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Archive Notice: This thread is old and no longer active. It is here for reference purposes. This thread was created on an older version of the flipcode forums, before the site closed in 2005. Please keep that in mind as you view this thread, as many of the topics and opinions may be outdated.
 
Moe

March 03, 2005, 01:05 PM

I have been looking (a little) at the Novodex SDK for collision detection and physics. There are a few points I donít quite get when using a SDK. I think I am missing something about the point of using it properly or I donít see how to use it wisely...

1. Do you use the SDK for collision detection between the player and the world?
2. Do you use the SDK for collision detection between your shoots and the objects/enemies/world?
3. Does the SDK split up the world for spatial collision detection, or to I need to organise this myself?
(Huge worlds with many movable objects. Like visibility tests. I donít want to check collisions at places witch are irrelevant.)

It looks like I would need to reorganise the entire gfx part (scene graph) if I want to include the physics from the SDK, since I need to get position and orientation from the physics engine after computing. Therefore I need to check every object every time. If I had control over this I could ignore objects witch are too far away to be seen.

Any input is appreciated, thx.

 
bovicide

March 03, 2005, 01:22 PM

1. Yes you can... this is acheived by making your character a kinematic object usually. Sometimes you can get away with it otherwise, but it is generally better to just make it kinematic.
2. Yes that is one way to handle it. Usually for slower moving objects like arrows or whatever it would be best to let the physics engine handle it. But for something like gunshots sometimes you might just ignore the collision and assume it moves "infinitely fast" so if the object is visible it hits it.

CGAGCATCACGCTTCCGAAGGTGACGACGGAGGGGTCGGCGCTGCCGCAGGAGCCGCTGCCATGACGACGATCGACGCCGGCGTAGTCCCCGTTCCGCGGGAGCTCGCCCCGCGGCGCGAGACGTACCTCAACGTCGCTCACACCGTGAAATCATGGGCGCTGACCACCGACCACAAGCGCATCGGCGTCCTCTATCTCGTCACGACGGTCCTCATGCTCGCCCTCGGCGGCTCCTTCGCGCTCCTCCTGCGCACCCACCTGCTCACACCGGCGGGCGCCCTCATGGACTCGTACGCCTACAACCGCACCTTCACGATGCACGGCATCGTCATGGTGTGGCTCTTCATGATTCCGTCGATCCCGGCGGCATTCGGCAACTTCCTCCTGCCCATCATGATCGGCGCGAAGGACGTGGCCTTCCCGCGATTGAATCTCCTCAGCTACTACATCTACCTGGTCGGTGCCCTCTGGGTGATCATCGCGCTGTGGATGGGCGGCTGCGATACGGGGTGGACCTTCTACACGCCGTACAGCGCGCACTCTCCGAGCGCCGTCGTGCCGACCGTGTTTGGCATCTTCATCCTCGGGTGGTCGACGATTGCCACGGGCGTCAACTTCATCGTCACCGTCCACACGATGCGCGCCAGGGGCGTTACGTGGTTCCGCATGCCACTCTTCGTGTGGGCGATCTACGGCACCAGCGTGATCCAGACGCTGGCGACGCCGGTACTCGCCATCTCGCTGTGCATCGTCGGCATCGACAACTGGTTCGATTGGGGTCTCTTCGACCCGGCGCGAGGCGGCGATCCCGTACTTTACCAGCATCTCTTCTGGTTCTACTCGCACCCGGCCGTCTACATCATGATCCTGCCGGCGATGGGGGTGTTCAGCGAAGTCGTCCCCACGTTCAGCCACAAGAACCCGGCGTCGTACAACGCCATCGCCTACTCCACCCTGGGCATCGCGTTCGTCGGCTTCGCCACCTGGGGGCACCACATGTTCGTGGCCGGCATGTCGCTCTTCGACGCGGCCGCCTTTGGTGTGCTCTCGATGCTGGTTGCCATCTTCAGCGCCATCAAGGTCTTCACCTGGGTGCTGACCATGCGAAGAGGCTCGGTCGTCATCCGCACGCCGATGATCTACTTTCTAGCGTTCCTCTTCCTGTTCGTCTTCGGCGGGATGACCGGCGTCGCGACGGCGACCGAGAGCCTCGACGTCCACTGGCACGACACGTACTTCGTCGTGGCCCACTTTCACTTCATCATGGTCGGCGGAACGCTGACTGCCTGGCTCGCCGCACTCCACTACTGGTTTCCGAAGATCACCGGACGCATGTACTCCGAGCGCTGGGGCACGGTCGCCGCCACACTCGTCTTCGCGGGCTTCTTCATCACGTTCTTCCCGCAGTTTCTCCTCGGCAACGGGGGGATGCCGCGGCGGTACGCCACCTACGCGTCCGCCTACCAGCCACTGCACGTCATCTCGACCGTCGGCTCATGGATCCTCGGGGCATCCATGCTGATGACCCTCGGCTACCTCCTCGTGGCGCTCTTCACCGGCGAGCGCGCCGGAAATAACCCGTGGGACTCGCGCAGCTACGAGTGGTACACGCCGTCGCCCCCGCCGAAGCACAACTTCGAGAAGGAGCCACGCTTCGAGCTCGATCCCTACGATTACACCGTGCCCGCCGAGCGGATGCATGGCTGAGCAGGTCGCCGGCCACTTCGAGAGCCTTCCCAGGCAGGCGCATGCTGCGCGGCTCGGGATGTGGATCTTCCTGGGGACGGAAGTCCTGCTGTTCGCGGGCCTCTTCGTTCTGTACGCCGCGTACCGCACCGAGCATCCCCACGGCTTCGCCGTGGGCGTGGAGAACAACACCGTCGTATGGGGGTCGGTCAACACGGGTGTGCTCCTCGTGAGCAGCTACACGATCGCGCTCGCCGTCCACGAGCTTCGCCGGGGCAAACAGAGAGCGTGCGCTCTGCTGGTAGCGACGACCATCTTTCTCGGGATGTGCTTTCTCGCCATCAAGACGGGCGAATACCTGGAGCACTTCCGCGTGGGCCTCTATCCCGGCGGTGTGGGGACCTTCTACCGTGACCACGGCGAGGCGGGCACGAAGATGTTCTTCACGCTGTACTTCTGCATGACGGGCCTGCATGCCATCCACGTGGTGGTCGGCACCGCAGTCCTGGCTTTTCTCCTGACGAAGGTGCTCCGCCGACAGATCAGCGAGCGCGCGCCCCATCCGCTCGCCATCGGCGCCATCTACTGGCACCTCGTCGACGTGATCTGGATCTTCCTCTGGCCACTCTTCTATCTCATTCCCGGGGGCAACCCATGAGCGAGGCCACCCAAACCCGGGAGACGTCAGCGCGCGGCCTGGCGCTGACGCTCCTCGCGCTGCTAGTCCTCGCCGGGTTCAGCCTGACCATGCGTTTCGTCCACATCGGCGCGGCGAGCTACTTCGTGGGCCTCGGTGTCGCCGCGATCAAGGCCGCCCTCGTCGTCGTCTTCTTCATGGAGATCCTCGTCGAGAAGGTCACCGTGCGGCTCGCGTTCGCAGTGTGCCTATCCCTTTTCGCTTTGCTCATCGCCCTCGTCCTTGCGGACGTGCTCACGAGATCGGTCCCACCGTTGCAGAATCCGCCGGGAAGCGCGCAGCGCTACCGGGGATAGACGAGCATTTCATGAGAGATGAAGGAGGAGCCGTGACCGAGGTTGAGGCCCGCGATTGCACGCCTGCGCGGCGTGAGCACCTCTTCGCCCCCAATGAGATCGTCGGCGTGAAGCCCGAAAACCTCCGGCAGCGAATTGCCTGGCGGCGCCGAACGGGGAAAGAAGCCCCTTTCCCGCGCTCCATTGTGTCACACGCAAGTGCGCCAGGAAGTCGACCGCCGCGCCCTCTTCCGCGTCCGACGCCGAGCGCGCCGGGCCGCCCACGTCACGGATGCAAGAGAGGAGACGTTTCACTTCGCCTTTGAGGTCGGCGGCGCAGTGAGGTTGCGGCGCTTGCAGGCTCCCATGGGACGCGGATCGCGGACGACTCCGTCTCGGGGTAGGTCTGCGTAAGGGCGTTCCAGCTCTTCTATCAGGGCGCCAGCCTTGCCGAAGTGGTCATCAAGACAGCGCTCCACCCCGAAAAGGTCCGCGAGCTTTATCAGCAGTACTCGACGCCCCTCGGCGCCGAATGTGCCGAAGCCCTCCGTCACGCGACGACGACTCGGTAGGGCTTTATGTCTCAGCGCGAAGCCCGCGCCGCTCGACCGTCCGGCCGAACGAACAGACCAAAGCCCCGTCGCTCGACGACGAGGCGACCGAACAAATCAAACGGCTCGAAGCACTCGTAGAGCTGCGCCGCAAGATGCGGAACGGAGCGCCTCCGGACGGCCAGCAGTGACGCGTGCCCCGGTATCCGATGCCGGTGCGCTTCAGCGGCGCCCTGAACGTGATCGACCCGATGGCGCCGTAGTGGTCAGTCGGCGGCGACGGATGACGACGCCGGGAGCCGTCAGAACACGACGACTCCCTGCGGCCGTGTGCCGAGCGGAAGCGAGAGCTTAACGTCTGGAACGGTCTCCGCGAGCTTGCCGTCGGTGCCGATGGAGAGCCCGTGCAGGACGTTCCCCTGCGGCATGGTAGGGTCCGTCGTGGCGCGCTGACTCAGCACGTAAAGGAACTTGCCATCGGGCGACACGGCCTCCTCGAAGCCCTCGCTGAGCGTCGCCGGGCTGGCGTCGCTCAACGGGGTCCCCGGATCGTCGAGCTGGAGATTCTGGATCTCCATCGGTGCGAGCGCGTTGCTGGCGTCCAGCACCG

3. I believe it does but maybe someone else could provide a little more on this one.

The world matrices representing your models can be obtained directly from novodex but you are right you would need something to check whether they are visible or not. Besides that maybe someone else has some insight, but thats my take on it

 
mentalcalculator

March 03, 2005, 04:38 PM

3. Novodex takes care of it, that's called Broad Phase. Broad Phase is the process of finding all possible collision pairs. All pairs found proceed to the narrow phase where the collision detection with the real shapes happens instead of the bounding volumes overlapping tests. I think Novodex lets you choose what kind of implementation you want for the Broad Phase, check the SDK and you'll see some flags with Broad Phase name in it. You just need to create all objects with Novodex, run the simulation and query Novodex about object's position and orientation so you can render them properly.

 
Moe

March 03, 2005, 05:09 PM

Thx for your replies.

I am wondering though, if someone has a good idea to implement the scene graph for rendering. Do I really need to check every object or is there a way to ďout ruleĒ several objects at once like you could if you had e.g. an octree?

 
mentalcalculator

March 05, 2005, 04:00 PM

Hum...can't you use an octree ? You can use a quadtree, sphere-tree, portals, etc... Your choice should depend on the type of your scene.

 
Moe

March 05, 2005, 04:13 PM

I could use an octree if I would be capable of getting the position and orientation of only those objects witch have actually changed. Since I can not predict witch objects were moved I would need to query ever object and adjust its poison within the octree. If I need to place every object every frame it will be too slow if I have a massive large world.

 
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